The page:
It’s one thing to embrace change personally, but it’s another thing altogether to bring people along with you in your growth mindset. Want to learn how?
Join us as we discuss:
- Talia’s newfound passion for the energy industry
- Hiring for core values and strategic interview questions
- Overcommunication and other coaching tips
- Building a growth mindset into your team
Talia’s newfound passion for the energy industry
Talia’s existing passion for sustainability integrated well with Voltus’ approach to energy demand response.
Their active approach mobilizes major energy consumers to reduce demand during emergencies. This offers a direct energy solution for crises such as the Texas ‘snowpocalypse’ Talia remembers from February of 2021.
Hiring for core values and strategic interview questions
While interviewing for a new role, Talia noticed that the Voltus leaders stood out as the most sincere. She could sense their genuine passion for the difference the business was making in society.
Hiring for core values is a lot easier if you have open discussions about those values.
As a hiring manager, you may want to ask candidates to rank your company’s values in their own lives, or describe and give examples to highlight their alignment with those values. These kinds of interview questions don’t have right or wrong answers, but they do offer genuine insight into the kinds of people you’re interviewing.
Another worthwhile question is to ask candidates how they handle stress. You could also ask them to rank their own ability here, on a scale of one to 10.
Overcommunication and other coaching tips
Particularly during the pandemic, Talia ensured that every effort went into ensuring each team member sustained a healthy and solid relationship with their colleagues and the business values.
Her signature: showing genuine care and concern for how people felt about what was going on in the world at large, the world around them, and the worlds of the people they each cared about.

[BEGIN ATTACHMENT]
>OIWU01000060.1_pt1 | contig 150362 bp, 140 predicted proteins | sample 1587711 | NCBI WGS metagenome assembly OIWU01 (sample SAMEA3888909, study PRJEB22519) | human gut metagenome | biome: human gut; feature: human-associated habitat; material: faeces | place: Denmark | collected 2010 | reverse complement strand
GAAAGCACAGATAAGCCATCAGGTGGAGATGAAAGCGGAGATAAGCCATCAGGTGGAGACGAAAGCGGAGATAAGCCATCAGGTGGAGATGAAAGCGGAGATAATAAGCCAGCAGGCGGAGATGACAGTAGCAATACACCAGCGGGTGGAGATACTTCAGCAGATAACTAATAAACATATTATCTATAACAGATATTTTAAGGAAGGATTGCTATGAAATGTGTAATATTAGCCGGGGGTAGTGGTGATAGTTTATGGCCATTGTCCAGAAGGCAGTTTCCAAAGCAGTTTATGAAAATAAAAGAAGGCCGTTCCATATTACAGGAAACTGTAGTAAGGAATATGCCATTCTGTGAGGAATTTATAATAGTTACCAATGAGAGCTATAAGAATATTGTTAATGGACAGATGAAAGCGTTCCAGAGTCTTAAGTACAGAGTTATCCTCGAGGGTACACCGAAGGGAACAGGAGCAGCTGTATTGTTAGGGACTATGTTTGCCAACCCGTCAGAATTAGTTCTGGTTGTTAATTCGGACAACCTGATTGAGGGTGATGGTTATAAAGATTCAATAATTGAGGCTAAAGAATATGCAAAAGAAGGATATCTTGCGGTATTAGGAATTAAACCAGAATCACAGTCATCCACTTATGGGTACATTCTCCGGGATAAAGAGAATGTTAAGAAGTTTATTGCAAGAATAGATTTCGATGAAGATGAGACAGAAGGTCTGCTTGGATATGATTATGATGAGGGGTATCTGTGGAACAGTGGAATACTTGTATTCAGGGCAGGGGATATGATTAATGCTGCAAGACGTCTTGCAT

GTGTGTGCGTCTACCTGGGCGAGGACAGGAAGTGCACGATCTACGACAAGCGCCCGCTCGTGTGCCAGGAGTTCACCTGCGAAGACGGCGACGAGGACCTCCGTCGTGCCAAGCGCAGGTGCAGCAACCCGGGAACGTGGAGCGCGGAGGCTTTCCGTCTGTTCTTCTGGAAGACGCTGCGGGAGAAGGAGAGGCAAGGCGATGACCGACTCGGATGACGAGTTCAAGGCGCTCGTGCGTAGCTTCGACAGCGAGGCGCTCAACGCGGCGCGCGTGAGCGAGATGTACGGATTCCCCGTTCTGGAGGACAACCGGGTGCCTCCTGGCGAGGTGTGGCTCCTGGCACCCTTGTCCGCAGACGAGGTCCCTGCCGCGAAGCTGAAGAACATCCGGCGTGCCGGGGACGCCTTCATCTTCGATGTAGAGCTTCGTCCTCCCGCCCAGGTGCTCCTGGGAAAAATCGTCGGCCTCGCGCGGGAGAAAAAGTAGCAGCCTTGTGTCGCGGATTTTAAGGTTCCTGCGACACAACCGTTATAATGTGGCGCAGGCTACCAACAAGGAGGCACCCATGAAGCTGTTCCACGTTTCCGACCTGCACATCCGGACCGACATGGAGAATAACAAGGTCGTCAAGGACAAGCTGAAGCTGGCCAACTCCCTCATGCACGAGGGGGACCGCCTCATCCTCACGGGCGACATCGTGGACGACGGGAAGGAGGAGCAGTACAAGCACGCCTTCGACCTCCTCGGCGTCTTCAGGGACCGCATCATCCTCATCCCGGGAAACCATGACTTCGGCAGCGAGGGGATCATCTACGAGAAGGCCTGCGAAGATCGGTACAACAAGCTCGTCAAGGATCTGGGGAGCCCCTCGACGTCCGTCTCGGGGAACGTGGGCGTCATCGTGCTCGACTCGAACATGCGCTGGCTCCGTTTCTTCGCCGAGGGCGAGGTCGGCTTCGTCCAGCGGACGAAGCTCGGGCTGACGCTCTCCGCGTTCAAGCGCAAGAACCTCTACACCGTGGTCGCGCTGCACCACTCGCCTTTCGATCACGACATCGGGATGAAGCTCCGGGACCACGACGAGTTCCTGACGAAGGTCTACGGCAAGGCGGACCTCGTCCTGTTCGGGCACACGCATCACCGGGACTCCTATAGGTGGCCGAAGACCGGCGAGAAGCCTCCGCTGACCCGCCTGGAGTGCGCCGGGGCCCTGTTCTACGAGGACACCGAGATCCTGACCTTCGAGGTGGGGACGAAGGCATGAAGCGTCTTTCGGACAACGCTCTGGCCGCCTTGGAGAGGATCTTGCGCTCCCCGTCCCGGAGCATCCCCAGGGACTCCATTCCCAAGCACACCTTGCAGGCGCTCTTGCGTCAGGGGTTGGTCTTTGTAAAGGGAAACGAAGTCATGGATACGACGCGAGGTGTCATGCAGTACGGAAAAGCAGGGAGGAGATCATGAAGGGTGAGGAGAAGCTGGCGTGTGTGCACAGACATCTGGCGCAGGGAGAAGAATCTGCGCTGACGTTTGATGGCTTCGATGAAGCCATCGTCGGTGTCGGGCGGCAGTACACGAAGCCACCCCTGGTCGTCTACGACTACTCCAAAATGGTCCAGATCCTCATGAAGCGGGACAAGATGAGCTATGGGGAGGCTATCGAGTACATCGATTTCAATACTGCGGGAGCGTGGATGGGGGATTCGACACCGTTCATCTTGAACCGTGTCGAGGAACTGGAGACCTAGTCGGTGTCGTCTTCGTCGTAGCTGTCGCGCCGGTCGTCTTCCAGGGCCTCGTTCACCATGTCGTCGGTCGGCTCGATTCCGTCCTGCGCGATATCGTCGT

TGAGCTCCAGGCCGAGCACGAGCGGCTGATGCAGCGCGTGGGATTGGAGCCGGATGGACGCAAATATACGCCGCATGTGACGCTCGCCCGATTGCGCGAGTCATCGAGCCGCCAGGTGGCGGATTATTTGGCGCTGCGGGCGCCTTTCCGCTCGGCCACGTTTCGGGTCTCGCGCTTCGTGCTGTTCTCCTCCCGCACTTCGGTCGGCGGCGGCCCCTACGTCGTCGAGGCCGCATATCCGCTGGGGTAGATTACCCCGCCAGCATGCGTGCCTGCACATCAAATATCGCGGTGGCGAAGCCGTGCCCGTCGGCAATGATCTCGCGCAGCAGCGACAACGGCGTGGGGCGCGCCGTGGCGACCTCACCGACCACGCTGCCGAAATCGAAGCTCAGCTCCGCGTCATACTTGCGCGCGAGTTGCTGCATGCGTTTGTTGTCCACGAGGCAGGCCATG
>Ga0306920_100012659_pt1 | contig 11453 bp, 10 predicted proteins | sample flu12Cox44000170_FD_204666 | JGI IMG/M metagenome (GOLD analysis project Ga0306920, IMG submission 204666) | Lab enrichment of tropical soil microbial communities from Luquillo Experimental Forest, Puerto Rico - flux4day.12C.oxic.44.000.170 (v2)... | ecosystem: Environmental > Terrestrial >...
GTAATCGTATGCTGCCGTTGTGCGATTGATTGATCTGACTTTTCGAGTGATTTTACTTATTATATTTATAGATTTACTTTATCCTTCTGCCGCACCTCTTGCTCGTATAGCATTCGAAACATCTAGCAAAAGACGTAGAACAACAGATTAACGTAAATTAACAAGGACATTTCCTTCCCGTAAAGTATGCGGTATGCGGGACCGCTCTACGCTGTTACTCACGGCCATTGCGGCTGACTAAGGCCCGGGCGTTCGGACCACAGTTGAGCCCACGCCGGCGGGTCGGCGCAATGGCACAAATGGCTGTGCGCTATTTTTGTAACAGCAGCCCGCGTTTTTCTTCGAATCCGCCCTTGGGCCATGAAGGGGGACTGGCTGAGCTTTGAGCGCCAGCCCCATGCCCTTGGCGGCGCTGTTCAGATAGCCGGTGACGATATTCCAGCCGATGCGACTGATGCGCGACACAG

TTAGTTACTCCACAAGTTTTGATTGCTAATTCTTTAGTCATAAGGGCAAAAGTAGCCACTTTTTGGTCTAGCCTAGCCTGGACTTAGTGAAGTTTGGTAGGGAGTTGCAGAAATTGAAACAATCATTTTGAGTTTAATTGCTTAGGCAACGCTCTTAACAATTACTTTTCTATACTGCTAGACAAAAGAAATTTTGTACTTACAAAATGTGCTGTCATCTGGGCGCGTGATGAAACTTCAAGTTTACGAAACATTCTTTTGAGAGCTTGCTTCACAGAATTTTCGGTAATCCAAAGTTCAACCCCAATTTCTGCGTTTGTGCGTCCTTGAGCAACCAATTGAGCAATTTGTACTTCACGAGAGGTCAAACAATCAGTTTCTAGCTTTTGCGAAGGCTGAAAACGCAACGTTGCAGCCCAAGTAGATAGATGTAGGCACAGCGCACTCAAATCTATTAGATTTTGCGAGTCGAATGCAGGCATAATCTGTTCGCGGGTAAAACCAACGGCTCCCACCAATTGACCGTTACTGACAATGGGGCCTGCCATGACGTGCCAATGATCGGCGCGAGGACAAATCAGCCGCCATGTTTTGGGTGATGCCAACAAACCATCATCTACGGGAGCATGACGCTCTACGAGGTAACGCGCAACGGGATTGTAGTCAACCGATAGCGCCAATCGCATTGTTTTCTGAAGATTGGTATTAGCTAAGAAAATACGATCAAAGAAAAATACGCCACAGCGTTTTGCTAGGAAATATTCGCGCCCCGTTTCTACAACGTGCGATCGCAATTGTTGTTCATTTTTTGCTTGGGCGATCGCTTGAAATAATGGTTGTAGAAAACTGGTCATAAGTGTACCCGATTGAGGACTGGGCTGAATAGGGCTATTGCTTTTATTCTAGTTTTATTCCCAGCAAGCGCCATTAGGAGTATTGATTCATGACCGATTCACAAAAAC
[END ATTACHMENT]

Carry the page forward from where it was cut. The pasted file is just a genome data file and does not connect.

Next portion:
The key: don’t let anything linger for too long. Especially when it comes to mental health and personal issues. The longer the issue lingers, the greater the distraction it becomes.
- Lead with metrics. It doesn’t have to be this way for every meeting, but proof of progress (or lack thereof) always grabs attention.
- Ask the right questions. Don’t think for someone. Guide them on the right path by asking the questions then let the person think for themselves.
- It’s okay to be vulnerable. As a leader, show your human side to your team and encourage them to do the same with you.
Building a growth mindset into your team
Talia’s growth mindset developed during her first serious role in sales. Because of the exposure to new, constantly improving tools and processes, she understood that this was the normal way of working.
Only later in her career did she realize what an advantage this way of thinking would present.
Understanding the holistic view of the company’s goals helps employees understand where they each fit in and contribute to that journey, rather than being limited to what’s in front of them from day to day.
Talia’s Key Takeaways
- Talk about values during candidate interviews: ask questions that have no right or wrong answers, that show you the true character of a candidate when answered, instead of how well they ‘prepare for interviews’.
- Overcommunication is part of being a human: it goes hand in hand with vulnerability and leadership. Care, genuinely, then communicate that you care. Do so through your actions, not just the occasional few words during a company stand-up.
- Get comfortable with change: it’s part of developing a growth mindset. Don’t just accept it. Embrace it.
Get in touch with Talia on LinkedIn.
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